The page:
Crime lab advice in pres. proposals

By Marina Fang

President Obama signed an executive order authorizing the Centers for Disease Control and Prevention (CDC) to research gun violence for the first time in 17 years on Wednesday, echoing recommendations raised by the University of Chicago Crime Lab.

The Crime Lab, which researches crime and violence both in Chicago and nationally, sent a letter last Thursday to Vice President Joe Biden and his “gun violence commission,” formed in the wake of the Newtown shooting, calling for the President to dramatically increase support for gun policy research.

Crime Lab co-director Professor Harold Pollack said he believes the letter may have influenced the executive order. “I believe they took our letter into account, although they certainly heard complementary messages from many other sources about these long-standing issues in gun policy. Many issues raised in our letter were specifically noted in the President’s materials,” he said.

The executive order will have important ramifications in gun policy, according to Professor Jens Ludwig, co-director of the Crime Lab and one of the letter’s authors. Without extensive research, he said, policymakers cannot develop pragmatic solutions to gun violence.

“Effective policy is difficult to formulate if we don’t fully understand the nature of the underlying problem— such as how exactly guns make their way from legal licensed firearm dealers to criminals through the underground gun market— and if we cannot evaluate new gun policy innovations,” he said.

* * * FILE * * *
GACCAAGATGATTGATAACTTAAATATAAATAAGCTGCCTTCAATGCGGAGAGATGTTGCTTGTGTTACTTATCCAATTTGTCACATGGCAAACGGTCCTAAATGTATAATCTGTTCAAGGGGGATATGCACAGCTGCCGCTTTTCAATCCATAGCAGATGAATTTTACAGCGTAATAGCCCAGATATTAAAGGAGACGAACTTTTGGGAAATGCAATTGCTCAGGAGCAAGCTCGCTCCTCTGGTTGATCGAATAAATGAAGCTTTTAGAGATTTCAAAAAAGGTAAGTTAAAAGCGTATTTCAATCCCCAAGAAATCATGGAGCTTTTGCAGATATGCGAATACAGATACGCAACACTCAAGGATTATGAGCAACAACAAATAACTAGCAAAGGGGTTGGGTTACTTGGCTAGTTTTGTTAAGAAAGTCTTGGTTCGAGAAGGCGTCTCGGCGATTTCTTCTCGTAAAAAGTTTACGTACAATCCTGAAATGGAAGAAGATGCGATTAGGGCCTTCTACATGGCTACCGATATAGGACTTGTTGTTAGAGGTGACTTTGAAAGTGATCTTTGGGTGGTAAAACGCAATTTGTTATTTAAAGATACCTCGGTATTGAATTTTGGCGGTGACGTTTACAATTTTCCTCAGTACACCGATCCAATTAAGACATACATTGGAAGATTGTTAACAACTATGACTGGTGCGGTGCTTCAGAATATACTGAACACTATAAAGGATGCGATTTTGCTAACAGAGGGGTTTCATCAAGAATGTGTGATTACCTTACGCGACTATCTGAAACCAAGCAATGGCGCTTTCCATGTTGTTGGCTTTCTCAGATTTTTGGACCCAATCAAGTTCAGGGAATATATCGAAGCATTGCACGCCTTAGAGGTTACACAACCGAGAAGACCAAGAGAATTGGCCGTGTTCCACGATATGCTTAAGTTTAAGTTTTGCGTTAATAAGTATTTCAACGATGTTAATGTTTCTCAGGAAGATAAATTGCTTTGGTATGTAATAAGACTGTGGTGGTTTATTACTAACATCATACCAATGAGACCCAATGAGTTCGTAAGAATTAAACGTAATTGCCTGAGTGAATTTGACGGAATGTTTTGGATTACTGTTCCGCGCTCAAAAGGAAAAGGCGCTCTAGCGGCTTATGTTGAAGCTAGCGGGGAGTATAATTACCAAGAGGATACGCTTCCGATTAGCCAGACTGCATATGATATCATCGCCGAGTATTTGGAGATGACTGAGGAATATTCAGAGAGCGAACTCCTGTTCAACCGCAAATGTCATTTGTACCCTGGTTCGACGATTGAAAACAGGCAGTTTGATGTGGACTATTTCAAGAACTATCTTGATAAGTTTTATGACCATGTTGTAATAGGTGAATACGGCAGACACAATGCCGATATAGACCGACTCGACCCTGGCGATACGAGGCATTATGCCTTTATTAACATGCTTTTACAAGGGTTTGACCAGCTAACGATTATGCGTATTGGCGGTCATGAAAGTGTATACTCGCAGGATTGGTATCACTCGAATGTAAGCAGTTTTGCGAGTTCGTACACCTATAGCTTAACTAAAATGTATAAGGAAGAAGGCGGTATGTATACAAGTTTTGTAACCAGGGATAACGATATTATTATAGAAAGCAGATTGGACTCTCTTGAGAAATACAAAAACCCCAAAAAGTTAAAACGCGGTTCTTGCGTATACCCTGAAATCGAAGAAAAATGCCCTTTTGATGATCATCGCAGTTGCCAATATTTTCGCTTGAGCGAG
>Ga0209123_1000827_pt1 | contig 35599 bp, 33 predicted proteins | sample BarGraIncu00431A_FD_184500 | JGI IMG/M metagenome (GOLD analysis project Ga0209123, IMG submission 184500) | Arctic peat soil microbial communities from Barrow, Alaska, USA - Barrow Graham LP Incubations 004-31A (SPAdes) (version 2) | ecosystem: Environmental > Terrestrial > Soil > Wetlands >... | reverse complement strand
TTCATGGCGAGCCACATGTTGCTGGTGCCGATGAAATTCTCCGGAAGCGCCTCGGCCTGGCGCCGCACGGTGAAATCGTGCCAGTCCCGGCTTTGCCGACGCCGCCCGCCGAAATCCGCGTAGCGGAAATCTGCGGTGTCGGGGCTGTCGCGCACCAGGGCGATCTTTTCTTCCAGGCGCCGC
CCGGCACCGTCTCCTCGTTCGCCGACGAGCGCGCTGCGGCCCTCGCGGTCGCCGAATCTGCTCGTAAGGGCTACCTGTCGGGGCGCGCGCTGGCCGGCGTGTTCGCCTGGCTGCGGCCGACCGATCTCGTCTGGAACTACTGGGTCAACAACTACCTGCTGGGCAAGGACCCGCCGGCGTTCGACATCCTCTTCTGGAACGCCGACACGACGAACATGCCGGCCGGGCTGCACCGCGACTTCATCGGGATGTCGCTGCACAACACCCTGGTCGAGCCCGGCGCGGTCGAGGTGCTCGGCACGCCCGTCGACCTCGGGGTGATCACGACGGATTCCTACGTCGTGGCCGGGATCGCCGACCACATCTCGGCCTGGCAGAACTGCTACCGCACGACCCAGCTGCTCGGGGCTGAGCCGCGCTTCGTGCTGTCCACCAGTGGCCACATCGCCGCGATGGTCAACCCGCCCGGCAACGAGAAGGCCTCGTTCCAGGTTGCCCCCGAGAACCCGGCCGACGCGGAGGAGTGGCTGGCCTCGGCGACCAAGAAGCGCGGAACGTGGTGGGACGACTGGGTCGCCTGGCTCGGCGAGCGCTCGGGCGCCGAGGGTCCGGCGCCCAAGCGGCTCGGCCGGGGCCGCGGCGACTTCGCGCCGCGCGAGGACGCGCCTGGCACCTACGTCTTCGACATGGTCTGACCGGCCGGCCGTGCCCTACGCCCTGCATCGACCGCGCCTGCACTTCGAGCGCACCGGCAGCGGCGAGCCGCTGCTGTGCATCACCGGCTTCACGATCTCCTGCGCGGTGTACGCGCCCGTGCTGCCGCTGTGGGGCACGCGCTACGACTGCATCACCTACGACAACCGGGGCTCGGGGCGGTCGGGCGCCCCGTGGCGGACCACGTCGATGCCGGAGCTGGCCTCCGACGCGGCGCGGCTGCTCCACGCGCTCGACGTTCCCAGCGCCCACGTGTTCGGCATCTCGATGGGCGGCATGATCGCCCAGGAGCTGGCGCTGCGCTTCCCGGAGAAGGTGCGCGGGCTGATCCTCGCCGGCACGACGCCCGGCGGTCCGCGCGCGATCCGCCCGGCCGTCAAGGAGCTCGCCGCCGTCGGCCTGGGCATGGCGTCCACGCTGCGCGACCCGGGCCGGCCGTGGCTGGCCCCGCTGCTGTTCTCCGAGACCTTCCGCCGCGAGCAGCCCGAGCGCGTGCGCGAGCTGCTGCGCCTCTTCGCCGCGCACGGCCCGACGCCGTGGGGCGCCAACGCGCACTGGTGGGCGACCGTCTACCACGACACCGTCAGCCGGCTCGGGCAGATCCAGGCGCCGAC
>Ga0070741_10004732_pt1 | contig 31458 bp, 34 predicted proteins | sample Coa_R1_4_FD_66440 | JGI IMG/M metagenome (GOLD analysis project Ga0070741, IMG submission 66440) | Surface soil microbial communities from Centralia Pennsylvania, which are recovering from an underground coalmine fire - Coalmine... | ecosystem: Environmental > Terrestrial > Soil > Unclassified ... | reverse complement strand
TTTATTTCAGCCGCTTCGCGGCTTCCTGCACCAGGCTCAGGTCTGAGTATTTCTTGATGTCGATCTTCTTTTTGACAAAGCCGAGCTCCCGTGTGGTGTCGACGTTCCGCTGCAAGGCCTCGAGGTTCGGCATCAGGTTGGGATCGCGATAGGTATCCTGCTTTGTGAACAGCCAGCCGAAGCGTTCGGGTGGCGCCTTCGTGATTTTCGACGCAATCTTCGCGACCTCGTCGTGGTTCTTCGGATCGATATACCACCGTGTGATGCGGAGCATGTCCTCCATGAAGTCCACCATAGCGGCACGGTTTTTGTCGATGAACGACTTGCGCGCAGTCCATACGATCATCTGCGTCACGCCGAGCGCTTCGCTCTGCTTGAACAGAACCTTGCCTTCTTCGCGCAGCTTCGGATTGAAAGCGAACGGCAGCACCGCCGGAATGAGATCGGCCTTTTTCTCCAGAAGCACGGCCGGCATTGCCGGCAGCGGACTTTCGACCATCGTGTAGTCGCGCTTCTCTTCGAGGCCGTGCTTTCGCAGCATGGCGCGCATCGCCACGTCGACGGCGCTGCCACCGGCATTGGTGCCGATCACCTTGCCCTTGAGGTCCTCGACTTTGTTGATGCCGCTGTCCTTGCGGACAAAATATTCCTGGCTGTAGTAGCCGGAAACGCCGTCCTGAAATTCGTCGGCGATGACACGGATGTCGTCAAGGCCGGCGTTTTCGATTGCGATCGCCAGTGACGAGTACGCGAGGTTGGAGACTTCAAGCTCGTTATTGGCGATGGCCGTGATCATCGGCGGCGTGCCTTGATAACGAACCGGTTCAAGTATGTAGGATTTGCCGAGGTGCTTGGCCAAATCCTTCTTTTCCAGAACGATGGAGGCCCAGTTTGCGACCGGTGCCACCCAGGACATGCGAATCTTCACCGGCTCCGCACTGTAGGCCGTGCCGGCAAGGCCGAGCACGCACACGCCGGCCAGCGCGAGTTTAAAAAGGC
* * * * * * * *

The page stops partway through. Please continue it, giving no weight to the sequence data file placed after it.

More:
Obama conveyed similar sentiments in his remarks.

“We don’t benefit from ignorance. We don’t benefit from not knowing the science of this epidemic of violence,” he said in his announcement.

In recent years, Congress has placed legal and financial constraints on gun policy research, actions spearheaded by the gun rights lobby.

According to a 2011 New York Times article, Congress effectively eliminated funding for gun research at the CDC in 1996, bowing to pressure from gun rights groups like the National Rifle Association (NRA). Congress cut $2.6 million from the CDC budget, which is the exact amount the agency spent on gun research in the previous year, and declared that “none of the funds made available for injury prevention and control at the Centers for Disease Control and Prevention may be used to advocate or promote gun control.” In 2011, these restrictions were also placed on the National Institute of Health.

Consequently, these agencies “have been pretty effectively discouraged from supporting research on gun violence,” Ludwig said.

Another executive order announced on Wednesday addressed an additional concern raised by the Crime Lab’s letter: the current limitations of gun data collection. The letter recommended expanding the National Violent Death Reporting System (NVDRS), which tracks the sale and distribution of guns that are ultimately used in murders. The executive order called on Congress to budget $20 million to implement the NVDRS in all 50 states. Currently, only 18 states employ the NVDR system, according to the Lab’s letter.

According to Ludwig, the lack of data has severely compromised attempts to pursue substantial research in gun violence around the country and at the Crime Lab. The Lab hopes to conduct a wide-ranging study of the underground gun market in urban areas, but existing legislation limits access to relevant data.

“One of the key ways that social scientists try to understand how things work is to make comparisons across places and over time in terms of how social conditions vary…in the local policy or enforcement environment. That’s obviously difficult to do if we can’t assemble any crime [or] gun data from anywhere,” he said.